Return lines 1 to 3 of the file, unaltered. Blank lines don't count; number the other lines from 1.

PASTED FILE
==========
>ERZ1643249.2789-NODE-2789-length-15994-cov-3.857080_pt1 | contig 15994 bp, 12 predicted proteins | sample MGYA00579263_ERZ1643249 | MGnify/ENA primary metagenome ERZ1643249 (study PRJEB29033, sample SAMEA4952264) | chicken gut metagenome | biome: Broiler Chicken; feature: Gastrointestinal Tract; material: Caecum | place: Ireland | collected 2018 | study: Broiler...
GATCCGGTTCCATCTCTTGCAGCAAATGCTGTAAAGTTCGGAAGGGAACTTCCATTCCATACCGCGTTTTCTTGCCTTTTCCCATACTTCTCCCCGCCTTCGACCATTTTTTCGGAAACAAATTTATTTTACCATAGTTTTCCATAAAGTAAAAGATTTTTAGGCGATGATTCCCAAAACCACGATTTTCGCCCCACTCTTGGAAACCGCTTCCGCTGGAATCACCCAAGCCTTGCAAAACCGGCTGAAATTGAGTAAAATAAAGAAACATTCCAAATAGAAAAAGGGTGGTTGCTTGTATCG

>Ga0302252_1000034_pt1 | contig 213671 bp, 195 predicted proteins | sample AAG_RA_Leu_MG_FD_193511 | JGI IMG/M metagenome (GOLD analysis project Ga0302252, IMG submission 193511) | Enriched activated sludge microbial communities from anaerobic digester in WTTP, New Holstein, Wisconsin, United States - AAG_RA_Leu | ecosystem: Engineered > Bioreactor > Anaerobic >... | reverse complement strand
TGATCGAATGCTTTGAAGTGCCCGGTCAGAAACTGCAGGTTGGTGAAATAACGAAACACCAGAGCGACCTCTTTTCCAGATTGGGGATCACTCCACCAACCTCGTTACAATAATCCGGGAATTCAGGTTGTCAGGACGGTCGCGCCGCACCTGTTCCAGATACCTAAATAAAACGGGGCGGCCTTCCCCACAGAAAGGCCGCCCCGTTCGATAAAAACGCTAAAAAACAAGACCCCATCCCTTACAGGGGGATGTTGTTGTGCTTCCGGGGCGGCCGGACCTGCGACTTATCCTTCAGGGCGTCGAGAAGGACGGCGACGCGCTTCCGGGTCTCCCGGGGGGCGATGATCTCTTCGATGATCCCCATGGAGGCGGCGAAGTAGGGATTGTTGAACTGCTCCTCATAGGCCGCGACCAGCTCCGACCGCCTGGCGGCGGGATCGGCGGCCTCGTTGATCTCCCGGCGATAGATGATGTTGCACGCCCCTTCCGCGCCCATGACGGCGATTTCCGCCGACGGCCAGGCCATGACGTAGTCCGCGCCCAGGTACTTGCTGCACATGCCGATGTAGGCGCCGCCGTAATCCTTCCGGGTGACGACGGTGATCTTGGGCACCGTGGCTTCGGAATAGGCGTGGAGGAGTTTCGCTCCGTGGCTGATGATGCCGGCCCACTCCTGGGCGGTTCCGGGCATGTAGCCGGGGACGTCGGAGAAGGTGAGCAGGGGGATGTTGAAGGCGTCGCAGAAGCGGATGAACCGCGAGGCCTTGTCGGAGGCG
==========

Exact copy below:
>ERZ1643249.2789-NODE-2789-length-15994-cov-3.857080_pt1 | contig 15994 bp, 12 predicted proteins | sample MGYA00579263_ERZ1643249 | MGnify/ENA primary metagenome ERZ1643249 (study PRJEB29033, sample SAMEA4952264) | chicken gut metagenome | biome: Broiler Chicken; feature: Gastrointestinal Tract; material: Caecum | place: Ireland | collected 2018 | study: Broiler...
GATCCGGTTCCATCTCTTGCAGCAAATGCTGTAAAGTTCGGAAGGGAACTTCCATTCCATACCGCGTTTTCTTGCCTTTTCCCATACTTCTCCCCGCCTTCGACCATTTTTTCGGAAACAAATTTATTTTACCATAGTTTTCCATAAAGTAAAAGATTTTTAGGCGATGATTCCCAAAACCACGATTTTCGCCCCACTCTTGGAAACCGCTTCCGCTGGAATCACCCAAGCCTTGCAAAACCGGCTGAAATTGAGTAAAATAAAGAAACATTCCAAATAGAAAAAGGGTGGTTGCTTGTATCG

>Ga0302252_1000034_pt1 | contig 213671 bp, 195 predicted proteins | sample AAG_RA_Leu_MG_FD_193511 | JGI IMG/M metagenome (GOLD analysis project Ga0302252, IMG submission 193511) | Enriched activated sludge microbial communities from anaerobic digester in WTTP, New Holstein, Wisconsin, United States - AAG_RA_Leu | ecosystem: Engineered > Bioreactor > Anaerobic >... | reverse complement strand